A few year’s ago I read the book Left To Tell, Discovering God Amidst the Rwandan Holocaust by Immacule’e Ilibagize. It was the first time I’d ever heard of the 1994 Rwandan genocide where more than one million people were killed in a hundred-day seige. Tutsi men, woman, and children were viciously slaughtered by machetes, machine-guns, and by being burned to death in their own homes by their Hutu neighbors. These two groups of people had lived beside one another for years as friends and neighbors until April 7, 1994 when Hutu began massacring Tutsi.
The Hutus referred to the Tutsis as cockroaches and snakes who needed to be exterminated. They attacked villages throwing grenades into homes, murdering, raping, and burning homes and churches to the ground. The Tutsis in terror tried to flee to mountains, forests, swamps–wherever they could find a place to hide.
Immacule’e shares her story of how she survived this horrific event in her book Left To Tell.
Immacule’e describes her home country of Rwanda as a paradise.
Rwanda is a tiny country set like a jewel in central Africa. She is so breathtakingly beautiful that it’s impossible not to see the hand of God in her lush, rolling hills; mist-shrouded mountains; green valleys; and sparkling lakes. The gentle breezes drifting down from the hills and through the pine and cedar forests and scented with the sweet aroma of lilies and chrysanthemums. And the weather is so pleasant year-round that the German settlers who arrived in the late 1800s christened her “the land of eternal spring.” –taken from Left To Tell, Discovering God Amidst the Rwandan Holocaust by Emmacule’e Ilibagiza page 3.
Emmacule’e was able to survive this gruesome experience by hiding in a four feet long by three feet wide bathroom with seven other women for ninety-one days. These eight women had to remain completely quiet, unable to speak to one another–they made up a form of sign language in order to communicate with each other. Cramped and unable to stand up for more than three or four minutes at a time they suffered stiff and sore muscles. They were unable to flush the toilet unless they flushed it at exactly the same time as someone flushed the other toilet in the house. The pastor who hide them was fearful to cook any extra food, therefore, they sometimes went days without food and when they did receive food it was scraps that were left over or something the cook had thrown in the garbage. The eight women were unable to take a bath for the entire ninety-one days and suffered lice and sometimes fevers.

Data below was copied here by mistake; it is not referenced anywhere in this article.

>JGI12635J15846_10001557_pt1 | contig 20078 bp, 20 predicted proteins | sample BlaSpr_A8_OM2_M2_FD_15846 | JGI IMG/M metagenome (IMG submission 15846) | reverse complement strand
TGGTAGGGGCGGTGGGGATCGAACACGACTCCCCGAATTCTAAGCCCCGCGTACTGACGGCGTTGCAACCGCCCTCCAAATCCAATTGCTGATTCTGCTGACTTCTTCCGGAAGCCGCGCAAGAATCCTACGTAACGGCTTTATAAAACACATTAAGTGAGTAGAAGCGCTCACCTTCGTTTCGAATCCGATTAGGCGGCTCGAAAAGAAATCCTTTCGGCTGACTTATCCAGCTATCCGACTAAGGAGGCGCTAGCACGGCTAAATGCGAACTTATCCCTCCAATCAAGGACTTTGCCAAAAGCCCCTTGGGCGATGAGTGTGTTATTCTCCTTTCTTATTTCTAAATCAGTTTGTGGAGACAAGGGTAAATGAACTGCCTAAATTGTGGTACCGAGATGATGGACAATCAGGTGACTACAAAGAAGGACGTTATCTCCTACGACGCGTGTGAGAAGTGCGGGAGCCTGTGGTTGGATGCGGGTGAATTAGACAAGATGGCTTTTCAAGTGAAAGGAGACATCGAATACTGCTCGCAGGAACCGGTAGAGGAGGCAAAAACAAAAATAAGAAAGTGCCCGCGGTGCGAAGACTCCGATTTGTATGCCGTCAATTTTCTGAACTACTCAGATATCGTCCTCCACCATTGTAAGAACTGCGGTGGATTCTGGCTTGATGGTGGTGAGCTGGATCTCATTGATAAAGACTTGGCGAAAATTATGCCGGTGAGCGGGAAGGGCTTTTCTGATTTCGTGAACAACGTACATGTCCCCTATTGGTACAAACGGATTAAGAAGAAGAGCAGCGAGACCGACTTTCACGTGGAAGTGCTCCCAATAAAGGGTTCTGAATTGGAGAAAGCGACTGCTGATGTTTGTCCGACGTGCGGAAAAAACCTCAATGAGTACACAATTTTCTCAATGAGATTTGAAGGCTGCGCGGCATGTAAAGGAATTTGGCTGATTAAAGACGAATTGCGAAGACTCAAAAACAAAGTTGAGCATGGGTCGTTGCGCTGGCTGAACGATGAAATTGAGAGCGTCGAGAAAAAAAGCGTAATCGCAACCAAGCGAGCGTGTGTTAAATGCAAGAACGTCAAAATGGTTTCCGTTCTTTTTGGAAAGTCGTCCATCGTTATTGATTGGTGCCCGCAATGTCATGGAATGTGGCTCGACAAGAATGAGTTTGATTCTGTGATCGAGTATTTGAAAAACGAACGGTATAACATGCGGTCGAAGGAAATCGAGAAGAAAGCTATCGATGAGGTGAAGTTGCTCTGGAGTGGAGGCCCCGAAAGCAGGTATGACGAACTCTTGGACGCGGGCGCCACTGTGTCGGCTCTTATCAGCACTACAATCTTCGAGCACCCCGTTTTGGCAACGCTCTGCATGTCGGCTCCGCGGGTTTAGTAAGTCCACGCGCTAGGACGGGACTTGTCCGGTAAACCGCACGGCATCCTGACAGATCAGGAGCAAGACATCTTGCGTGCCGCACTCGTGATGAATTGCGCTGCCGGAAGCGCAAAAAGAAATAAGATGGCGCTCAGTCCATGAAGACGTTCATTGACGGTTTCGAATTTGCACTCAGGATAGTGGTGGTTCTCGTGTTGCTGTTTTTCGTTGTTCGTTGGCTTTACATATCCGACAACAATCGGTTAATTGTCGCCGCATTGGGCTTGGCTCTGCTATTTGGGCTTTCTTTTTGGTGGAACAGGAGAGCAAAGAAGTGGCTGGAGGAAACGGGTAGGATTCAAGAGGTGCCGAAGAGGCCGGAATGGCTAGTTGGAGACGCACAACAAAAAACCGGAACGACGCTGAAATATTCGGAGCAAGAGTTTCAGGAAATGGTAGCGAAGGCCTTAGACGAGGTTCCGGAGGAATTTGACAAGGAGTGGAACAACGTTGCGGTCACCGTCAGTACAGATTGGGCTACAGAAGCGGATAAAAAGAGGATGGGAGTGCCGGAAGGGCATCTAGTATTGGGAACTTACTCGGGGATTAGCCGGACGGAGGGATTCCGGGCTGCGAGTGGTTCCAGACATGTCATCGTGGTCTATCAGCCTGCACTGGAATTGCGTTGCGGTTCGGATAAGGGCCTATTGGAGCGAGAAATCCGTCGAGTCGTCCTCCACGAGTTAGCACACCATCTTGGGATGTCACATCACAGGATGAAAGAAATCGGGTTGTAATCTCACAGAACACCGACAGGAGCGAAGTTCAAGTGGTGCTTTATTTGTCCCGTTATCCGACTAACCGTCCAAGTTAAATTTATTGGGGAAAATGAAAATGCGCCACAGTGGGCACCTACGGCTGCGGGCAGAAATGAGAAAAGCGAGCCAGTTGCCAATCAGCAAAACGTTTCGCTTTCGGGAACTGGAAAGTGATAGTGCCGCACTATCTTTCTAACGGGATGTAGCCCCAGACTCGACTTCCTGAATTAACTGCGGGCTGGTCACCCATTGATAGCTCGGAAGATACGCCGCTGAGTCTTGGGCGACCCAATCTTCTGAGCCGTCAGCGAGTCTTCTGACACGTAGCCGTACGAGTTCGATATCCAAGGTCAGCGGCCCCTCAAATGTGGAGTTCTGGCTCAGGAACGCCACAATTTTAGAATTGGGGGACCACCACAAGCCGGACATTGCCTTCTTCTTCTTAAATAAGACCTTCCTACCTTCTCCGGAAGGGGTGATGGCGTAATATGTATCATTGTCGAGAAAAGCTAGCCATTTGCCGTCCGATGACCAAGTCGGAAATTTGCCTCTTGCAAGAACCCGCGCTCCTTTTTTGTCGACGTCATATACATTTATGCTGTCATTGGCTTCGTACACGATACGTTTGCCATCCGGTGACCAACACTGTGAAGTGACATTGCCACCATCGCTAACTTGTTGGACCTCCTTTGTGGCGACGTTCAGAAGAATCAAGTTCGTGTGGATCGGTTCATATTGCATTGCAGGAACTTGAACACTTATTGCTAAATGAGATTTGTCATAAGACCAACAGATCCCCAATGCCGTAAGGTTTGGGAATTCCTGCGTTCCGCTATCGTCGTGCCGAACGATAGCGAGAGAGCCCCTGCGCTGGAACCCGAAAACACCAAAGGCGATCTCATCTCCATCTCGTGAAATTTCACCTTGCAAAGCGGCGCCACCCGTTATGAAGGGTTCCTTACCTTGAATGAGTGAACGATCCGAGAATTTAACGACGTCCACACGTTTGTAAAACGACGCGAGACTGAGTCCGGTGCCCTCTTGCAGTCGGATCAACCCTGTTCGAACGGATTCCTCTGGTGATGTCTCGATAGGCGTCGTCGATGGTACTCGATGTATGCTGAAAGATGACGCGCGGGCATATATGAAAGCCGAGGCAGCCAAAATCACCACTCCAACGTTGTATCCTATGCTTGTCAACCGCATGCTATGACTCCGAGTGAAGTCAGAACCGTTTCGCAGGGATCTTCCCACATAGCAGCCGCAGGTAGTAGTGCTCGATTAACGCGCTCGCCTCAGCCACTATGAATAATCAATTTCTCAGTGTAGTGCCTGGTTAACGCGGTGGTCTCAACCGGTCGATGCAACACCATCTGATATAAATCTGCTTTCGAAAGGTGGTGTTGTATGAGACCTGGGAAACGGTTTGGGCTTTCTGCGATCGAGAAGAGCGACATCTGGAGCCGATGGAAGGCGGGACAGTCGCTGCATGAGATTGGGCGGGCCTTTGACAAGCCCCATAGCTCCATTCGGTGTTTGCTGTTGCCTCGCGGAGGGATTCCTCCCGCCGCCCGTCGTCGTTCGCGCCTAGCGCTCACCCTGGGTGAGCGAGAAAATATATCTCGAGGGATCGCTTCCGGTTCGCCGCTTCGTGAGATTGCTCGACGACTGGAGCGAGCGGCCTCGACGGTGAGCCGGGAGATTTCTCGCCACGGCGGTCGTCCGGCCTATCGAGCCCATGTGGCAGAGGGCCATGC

By the time these women left their small prison cell they were all in poor physical condition. –we looked at ourselves in his bedroom mirror. It was the first time we’d seen our reflection since we arrived, and the shock almost killed us–we looked like the living dead. Our cheeks had collapsed, and our eyes were set so far back in their sockets that our heads looked empty skulls. Our rib cages jutted out, and our clothes hung from us as though they’d been draped over a broom handle. I’d weighed 115 pounds when I went into the bathroom; I was 65 pounds when I came out. We all wanted to cry. –taken from Left To Tell, Discovering God Amidst the Rwandan Holocaust by Emmacule’e Ilibagiza pages 133-134.
Emmacule’e lost her parents and two brothers to the Rwanda genocide. Emmacule’e shares how she found her salvation in that little bathroom and how she prayed and meditated on God to survive her grisly ordeal.
World help has been working over the last decade to bring healing to Rwanda through trauma counseling, clean-wells, children’s homes, child sponsorships, and a great many other ways. In memory of this horrific event, world help would like to invite you to participate in a hundred days of “Rebuilding Rwanda.” You can participate in one of three ways: pray (for healing and uniting of Rwanda’s people), share (“Rebuilding Rwanda through your online networks–facebook, twitter, etc.), or giving (to support communities still recovering from genocide–http://worldhelp.net/).
Thanks for stopping by. Have a blessed day, Kasey